Technology is not my thang.

I am admittedly not a guru with all this cyber-whats-its and giga-mega-beta-whose-its.  And here I am, an editor for a blogging website.

How is this group able to function with someone so incompitent running the show, you ask?  We have a motivated staff who, amongst them, are technology gurus willing to teach me.  As a mass communications major, I’ve got the journalist qualities and know-how engrained, but in today’s world a journalist cannot go far without computer know-how.

It took me about a month of being here at school before I forced myself to read the tutorials written by our own tech specialist on staff, Mike Nacko, to learn how to post pictures to the site.  After launching with our new format, I was nervous about exploring it.  What this fear stems from, I think, is a fear of not understanding.

I met a woman who has this same problem at a public relations seminar I’ve been attending once a week.  All of the attendees besides myself and one other student consist of business people of the area interested in learning ways to build their PR campaigns to accomplish goals that range from increasing membership and volunteerism to bettering their brand image through media.  Part of the program is to learn how to use new technology for better networking… via Facebook.

Imagine.  A room full of veteran business people learning a social networking site which, just a few short years ago was geared solely at college students.  Inevitably, there is one woman in there who doesn’t “get it” and wants to know how using a Facebook group is better to communicate with a staff than through e-mail.

After explaining all of the different oganizational features of an FB group, it was still not enough to satisfy said woman.  Hoping she would grasp a concrete metaphor, I compared the FB group to an office room that serves as the hub for the entire office building.  Within this single room, there are filing cabinets after filing cabinets of organized paperwork – any documet that a worker could possibly need is in an easy to find spot so as to retreive it quickly and efficiently.  There is a bulletin board with memos for all to see, and mailboxes for every worker there.  An FB group, I explained to her, is a virtual replacement of this tangible office room example, able to hold virtually an infinite amount of information, excessible to anyone who needs it.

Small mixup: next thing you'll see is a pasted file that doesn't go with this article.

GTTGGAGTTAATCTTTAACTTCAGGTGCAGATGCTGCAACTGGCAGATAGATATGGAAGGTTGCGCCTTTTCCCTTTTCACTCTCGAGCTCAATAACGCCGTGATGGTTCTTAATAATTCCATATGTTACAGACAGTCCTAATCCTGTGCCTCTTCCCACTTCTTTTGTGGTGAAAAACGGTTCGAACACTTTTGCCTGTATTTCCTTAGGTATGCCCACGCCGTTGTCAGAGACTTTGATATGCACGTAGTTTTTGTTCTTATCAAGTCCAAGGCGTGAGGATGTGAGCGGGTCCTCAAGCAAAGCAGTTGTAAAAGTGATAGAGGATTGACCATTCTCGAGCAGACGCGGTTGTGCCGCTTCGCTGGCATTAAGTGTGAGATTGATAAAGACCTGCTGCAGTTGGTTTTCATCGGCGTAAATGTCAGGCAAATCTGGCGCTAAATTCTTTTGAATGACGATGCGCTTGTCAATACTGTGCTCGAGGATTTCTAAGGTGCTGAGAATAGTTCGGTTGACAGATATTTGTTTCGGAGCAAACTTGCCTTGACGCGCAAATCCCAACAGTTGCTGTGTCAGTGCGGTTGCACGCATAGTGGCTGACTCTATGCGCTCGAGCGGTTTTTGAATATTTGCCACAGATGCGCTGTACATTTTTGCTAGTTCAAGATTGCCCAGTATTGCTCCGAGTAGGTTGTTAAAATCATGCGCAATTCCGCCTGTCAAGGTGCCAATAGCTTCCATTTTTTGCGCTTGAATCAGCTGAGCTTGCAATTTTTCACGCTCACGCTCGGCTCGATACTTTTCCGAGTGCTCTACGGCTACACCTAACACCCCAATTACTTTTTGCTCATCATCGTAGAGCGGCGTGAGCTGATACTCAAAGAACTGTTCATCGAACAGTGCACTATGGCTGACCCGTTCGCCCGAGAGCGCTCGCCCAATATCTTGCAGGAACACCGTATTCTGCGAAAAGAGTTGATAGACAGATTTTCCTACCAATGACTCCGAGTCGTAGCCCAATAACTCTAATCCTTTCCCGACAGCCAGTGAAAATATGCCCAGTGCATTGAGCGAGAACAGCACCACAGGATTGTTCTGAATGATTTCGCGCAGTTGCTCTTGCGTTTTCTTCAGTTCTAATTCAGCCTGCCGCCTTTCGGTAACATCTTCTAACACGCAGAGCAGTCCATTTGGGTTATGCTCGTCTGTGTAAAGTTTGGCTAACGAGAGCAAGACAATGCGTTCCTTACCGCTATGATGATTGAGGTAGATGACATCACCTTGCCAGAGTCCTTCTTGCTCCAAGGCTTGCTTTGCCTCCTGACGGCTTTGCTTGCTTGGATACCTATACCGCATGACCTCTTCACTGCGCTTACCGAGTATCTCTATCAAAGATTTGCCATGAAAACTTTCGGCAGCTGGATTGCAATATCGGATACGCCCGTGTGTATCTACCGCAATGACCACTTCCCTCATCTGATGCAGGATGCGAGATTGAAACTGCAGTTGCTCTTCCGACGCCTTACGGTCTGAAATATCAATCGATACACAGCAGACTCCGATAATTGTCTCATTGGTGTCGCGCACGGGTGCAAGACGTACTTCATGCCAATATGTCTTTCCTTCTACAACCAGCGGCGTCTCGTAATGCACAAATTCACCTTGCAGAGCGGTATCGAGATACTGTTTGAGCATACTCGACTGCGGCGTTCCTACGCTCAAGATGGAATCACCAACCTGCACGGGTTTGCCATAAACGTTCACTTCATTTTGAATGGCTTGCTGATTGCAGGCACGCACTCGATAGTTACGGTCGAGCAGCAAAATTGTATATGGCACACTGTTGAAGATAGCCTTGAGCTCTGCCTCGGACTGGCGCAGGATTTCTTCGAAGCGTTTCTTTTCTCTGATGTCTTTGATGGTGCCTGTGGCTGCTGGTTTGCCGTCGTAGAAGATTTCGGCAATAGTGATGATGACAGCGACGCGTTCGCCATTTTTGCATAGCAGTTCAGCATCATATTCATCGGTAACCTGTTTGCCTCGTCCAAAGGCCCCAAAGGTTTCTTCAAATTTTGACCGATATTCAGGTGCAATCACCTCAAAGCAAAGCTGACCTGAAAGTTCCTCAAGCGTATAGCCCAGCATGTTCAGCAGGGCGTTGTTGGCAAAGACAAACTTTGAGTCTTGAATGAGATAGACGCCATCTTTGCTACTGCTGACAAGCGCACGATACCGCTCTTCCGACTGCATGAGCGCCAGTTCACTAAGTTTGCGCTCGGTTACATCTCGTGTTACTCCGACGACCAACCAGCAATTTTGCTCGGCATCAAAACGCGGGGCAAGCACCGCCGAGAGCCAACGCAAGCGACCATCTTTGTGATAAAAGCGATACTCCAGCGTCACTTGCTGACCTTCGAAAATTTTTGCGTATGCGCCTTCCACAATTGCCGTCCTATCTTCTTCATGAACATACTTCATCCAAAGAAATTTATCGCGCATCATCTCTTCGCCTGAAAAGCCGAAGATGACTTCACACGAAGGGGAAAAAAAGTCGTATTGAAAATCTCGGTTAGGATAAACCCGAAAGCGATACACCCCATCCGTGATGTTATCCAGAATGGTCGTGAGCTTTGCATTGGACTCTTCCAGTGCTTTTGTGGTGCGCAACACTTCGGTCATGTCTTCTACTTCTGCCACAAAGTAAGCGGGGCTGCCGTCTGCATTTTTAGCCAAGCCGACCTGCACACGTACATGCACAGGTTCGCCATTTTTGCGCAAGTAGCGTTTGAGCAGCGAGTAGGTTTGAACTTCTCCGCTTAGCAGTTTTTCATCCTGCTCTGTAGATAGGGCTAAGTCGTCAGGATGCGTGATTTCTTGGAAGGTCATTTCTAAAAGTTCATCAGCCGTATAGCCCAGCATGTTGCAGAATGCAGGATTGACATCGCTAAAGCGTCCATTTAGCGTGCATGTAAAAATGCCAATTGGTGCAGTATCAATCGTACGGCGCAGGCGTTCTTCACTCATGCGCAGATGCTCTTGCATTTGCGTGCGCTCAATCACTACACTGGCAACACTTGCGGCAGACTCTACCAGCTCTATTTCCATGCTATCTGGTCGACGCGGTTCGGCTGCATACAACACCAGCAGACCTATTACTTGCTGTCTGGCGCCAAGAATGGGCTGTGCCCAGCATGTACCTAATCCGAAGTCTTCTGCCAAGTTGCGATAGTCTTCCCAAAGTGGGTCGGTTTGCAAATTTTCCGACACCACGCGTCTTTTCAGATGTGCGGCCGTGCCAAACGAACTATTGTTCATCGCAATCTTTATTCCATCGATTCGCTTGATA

“HA! I’ve got her!” I thought to myself. So naive, though, I was, to the stubborness of what seems to be this anti-technology progression generation.  This woman insisted again that she just didn’t get it.

While discussing this exchange with my professor, I refused to believe that my office room example could be anything short of a perfect model.  If this is true, then the only explaination for this woman’s inability to “get it,” was a refusal to do so.

Perhaps her refusal to do so, suggested my professor, was because she was afraid she wouldn’t get it anyway.

I was stunned at first from this parallel that my professor drew between this stubborn woman to myself, but it undeniably exists.

This discomfort with technology, and a fear of not understanding it, is probably common with many more than just seminar-lady and myself, but while she exhibits a refusal to give what she doesn’t immediately understand a chance, I recognize the necessity and even the benefits of technology, and this may be the difference between our generations.

Fearlessly travelling where no media outlet on campus has travelled before is what BU Now is all about.  Media types converge into what you see here.  We bring to you text, videos, photos, polls, and hopefully soon we’ll have podcasts as well, to tell the complete story and provide our readers with an endless amount of information.  What we can also offer is immediacy.  We can break a story, and publish content and your comments as soon as we can make it to a computer.

To tell you the truth, I belong in the newspaper generation.  Hell, I think I belong in the Colonial American era when a monthly newsletter was considered high media output.  I would like a slow, relaxed pace of publishing, but what I like seems to be irrelevant.  My goal is to produce what is needed by society today, and what you want is immediacy, quality, and quantity.  You want your unbiased news and entertainment; and you want them now. Am I right?

Since we established out site in April, I have made it my mission to learn more about this scary creature of invisible signals and instant communication.  I will continue to take steps farther out of my comfort zone as I am mentored by Mike, Eric Sellix, Melissa Milloway, and the other tech gurus on staff.  In the meantime, BU Now will continue to strive to bring to you quality content (but the technology stuff will be mostly left up to those listed above).

Today, I think I’ll learn to post a video.